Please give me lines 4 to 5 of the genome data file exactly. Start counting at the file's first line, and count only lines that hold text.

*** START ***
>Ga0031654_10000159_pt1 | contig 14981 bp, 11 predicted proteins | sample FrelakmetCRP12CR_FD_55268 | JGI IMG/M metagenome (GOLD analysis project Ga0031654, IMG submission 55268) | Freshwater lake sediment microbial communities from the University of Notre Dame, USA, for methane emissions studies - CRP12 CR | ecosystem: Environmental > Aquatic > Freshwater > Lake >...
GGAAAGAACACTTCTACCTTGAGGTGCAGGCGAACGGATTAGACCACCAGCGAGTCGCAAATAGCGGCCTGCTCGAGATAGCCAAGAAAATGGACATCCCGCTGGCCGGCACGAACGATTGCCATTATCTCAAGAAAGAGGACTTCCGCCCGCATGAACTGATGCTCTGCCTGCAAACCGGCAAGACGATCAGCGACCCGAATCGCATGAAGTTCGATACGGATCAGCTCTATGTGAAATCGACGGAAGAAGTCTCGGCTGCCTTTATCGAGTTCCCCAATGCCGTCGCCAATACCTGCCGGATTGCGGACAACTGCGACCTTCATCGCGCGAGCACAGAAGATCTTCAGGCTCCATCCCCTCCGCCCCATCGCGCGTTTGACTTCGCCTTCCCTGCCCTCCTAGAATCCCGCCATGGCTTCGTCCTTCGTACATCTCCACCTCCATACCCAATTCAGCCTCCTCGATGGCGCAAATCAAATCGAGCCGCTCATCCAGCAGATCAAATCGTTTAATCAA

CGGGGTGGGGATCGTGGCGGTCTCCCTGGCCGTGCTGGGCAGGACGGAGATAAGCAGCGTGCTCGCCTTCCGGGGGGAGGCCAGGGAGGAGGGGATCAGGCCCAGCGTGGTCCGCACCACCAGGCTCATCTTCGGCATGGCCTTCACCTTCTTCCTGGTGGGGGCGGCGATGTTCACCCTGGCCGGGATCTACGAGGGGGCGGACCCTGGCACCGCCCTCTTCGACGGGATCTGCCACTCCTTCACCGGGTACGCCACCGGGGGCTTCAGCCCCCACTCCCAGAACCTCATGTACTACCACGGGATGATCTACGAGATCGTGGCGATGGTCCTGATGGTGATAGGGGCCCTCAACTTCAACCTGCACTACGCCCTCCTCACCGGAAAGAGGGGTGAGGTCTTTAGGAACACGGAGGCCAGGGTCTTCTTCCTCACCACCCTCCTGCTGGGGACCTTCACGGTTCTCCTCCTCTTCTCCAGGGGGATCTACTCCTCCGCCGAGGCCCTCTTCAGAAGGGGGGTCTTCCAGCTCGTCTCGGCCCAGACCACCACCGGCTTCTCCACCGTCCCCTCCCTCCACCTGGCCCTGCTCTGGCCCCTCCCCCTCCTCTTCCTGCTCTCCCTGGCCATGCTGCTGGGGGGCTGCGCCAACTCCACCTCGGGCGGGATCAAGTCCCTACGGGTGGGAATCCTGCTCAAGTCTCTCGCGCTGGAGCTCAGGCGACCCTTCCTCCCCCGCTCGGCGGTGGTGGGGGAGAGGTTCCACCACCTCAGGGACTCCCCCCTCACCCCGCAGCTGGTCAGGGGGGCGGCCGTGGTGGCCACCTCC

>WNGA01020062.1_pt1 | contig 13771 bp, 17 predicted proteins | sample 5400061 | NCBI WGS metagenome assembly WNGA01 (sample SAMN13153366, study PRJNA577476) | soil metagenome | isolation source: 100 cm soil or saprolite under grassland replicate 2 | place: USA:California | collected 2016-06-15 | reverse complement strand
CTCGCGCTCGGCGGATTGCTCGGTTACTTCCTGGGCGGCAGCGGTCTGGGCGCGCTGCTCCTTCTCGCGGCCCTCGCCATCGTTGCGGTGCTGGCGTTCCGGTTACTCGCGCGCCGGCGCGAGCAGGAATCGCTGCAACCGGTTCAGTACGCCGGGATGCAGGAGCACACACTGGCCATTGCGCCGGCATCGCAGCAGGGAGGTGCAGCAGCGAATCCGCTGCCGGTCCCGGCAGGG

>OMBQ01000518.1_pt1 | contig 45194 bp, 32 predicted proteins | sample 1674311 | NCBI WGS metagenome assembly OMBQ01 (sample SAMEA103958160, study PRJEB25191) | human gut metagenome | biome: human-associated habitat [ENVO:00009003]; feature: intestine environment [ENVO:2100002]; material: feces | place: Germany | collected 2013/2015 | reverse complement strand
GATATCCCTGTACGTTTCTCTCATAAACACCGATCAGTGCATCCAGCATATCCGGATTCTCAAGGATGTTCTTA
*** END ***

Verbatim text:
>WNGA01020062.1_pt1 | contig 13771 bp, 17 predicted proteins | sample 5400061 | NCBI WGS metagenome assembly WNGA01 (sample SAMN13153366, study PRJNA577476) | soil metagenome | isolation source: 100 cm soil or saprolite under grassland replicate 2 | place: USA:California | collected 2016-06-15 | reverse complement strand
CTCGCGCTCGGCGGATTGCTCGGTTACTTCCTGGGCGGCAGCGGTCTGGGCGCGCTGCTCCTTCTCGCGGCCCTCGCCATCGTTGCGGTGCTGGCGTTCCGGTTACTCGCGCGCCGGCGCGAGCAGGAATCGCTGCAACCGGTTCAGTACGCCGGGATGCAGGAGCACACACTGGCCATTGCGCCGGCATCGCAGCAGGGAGGTGCAGCAGCGAATCCGCTGCCGGTCCCGGCAGGG